In every block of marble I see a statue as plain as though it stood before me, shaped and perfect in attitude and action. I have only to hew away the rough walls that imprison the lovely apparition to reveal it to the other eyes as mine see it. ~ Michelangelo
We have been living in the shadows of the Carrara Marble Mountains in the Apuan Alps for a few months. It is hard to explain the magnetic quality of these peaks. Perhaps it is because pristine, white marble precipices are exposed and beckoning. Perhaps it is because they are so close they seem to throw darkness our way as we play on the beach in Forte dei Marmi. New Year’s Day we decided to take a drive and see if these mountains revealed anything more of their mystery, up close.
As the road snaked and dropped and climbed before us, we were stunned. We learned from many locals that Michelangelo made his way up these mountains more than 500 years ago to hand pick and manage the quarry process, which was all done by hand. He not only picked the marble for each project through prospecting the quarries, he roughed out the statues to lighten the load for the ox-carts. He also checked for any impurities and arranged the transport of these massive blocks to the docks where he would contract ships to carry the piece to distant cities.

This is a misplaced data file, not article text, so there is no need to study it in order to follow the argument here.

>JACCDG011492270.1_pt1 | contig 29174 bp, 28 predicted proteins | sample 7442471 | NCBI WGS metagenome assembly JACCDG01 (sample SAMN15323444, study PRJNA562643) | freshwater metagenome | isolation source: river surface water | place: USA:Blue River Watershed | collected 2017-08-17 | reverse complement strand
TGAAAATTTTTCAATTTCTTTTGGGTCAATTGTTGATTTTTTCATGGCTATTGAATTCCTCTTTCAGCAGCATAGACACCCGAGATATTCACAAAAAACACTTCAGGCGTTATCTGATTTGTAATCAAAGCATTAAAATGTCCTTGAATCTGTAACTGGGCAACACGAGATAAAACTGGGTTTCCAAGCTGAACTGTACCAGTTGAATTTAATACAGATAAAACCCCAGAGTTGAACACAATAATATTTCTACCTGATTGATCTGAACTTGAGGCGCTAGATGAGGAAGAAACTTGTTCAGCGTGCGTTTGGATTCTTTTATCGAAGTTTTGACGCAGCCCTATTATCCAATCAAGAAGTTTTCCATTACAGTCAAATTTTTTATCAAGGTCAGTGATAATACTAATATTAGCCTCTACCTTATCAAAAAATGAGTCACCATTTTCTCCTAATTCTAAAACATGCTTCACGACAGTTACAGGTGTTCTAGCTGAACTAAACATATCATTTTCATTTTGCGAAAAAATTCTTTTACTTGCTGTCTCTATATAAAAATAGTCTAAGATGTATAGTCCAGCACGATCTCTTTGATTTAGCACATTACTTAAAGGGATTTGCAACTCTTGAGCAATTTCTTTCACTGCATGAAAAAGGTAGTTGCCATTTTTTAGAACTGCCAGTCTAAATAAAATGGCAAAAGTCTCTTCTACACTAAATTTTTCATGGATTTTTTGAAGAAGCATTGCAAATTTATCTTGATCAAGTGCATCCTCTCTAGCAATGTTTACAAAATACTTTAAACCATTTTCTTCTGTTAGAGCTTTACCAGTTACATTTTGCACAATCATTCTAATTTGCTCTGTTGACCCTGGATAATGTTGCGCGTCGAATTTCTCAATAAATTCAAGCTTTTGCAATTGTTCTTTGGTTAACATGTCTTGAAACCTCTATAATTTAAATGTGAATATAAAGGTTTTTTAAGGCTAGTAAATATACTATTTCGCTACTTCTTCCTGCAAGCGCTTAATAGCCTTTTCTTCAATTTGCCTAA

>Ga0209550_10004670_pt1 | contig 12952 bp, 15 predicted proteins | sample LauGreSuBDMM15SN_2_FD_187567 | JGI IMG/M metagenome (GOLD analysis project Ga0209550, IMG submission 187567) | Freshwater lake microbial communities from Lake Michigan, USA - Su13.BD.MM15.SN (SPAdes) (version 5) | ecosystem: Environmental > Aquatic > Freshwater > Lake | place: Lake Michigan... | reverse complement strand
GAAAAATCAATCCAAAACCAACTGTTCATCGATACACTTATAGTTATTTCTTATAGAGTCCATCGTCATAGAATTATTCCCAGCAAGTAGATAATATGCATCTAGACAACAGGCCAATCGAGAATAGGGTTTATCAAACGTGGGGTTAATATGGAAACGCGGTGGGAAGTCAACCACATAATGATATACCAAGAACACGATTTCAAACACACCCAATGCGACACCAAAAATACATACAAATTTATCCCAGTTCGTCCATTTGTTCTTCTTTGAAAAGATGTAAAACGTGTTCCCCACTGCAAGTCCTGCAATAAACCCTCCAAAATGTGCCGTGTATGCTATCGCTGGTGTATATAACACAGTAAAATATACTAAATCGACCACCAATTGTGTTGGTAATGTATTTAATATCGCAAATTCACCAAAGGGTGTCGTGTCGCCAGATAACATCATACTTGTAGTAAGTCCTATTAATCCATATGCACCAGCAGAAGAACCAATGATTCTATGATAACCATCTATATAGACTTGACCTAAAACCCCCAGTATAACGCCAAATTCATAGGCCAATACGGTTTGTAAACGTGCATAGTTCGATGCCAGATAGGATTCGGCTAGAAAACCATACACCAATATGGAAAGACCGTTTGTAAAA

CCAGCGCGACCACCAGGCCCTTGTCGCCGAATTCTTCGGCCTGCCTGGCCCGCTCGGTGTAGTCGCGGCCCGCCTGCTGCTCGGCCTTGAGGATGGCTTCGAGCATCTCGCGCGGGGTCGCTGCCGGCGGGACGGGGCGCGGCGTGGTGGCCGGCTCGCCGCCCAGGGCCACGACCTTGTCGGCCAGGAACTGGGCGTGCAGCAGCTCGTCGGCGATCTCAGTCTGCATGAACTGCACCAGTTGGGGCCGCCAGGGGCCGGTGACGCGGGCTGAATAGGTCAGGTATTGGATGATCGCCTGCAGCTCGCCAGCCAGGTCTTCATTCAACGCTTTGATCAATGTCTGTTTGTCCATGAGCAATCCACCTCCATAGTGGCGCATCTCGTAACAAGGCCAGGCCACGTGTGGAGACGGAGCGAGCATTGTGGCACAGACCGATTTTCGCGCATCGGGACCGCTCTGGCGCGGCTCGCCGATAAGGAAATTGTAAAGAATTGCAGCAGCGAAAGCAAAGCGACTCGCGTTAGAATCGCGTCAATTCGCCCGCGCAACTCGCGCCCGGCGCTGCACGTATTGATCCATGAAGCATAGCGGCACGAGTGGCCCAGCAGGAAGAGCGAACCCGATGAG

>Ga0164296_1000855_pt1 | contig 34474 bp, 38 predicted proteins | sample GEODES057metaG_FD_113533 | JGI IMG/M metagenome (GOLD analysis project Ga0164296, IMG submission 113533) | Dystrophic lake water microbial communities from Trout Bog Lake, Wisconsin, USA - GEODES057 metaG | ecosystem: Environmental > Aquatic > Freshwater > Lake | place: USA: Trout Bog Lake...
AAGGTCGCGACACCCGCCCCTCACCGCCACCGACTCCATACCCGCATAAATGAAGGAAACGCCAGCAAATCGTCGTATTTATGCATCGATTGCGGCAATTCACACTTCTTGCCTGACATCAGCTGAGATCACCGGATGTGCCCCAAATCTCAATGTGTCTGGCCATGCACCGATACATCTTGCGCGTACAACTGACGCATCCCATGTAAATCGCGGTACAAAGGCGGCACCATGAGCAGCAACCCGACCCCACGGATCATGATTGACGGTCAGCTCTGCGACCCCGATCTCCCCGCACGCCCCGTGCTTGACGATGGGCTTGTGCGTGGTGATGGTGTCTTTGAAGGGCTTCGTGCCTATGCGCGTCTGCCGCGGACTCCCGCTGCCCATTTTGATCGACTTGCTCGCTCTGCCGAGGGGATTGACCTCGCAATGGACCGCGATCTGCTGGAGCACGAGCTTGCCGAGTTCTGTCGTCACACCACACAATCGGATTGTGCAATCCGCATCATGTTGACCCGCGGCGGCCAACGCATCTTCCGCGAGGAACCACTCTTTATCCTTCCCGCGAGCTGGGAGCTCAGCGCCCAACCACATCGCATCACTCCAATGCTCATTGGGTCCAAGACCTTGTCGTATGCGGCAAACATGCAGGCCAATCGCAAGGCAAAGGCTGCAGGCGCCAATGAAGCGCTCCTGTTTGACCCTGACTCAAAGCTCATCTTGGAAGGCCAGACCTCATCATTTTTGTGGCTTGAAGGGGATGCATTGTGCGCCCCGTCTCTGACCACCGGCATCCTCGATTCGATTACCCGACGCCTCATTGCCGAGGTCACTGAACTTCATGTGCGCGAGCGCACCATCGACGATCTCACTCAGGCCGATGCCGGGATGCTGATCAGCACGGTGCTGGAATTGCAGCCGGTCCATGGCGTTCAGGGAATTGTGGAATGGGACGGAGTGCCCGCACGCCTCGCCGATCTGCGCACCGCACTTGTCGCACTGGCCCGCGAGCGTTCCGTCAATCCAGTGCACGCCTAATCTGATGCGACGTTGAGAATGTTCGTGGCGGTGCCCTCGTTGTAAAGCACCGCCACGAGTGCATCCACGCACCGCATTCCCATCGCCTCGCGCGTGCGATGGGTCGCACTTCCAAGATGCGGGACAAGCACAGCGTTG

We thought it would be a beautiful drive through the mountains and somehow the marble would be more accessible. It was beautiful but I would not know it because I was glued to the floor of the car in sheer terror as the guard rails fell away and the rustic tunnels opened to rivers of marble that seemed flow to the sea.
Michelangelo was so deliberate and the process was so tedious that often, he would return to clients after procuring the marble for the project, to find they had cancelled their order. He was not deterred from his calling no matter what the process entailed.
Michelangelo believed that the masterpiece was already present in the material. It was not a process of adding anything but a process of taking away excess to reveal beauty. I will never look at art the same way again. He has taught me, 450 years after his death, that with true passion, moving mountains is not only possible, but necessary.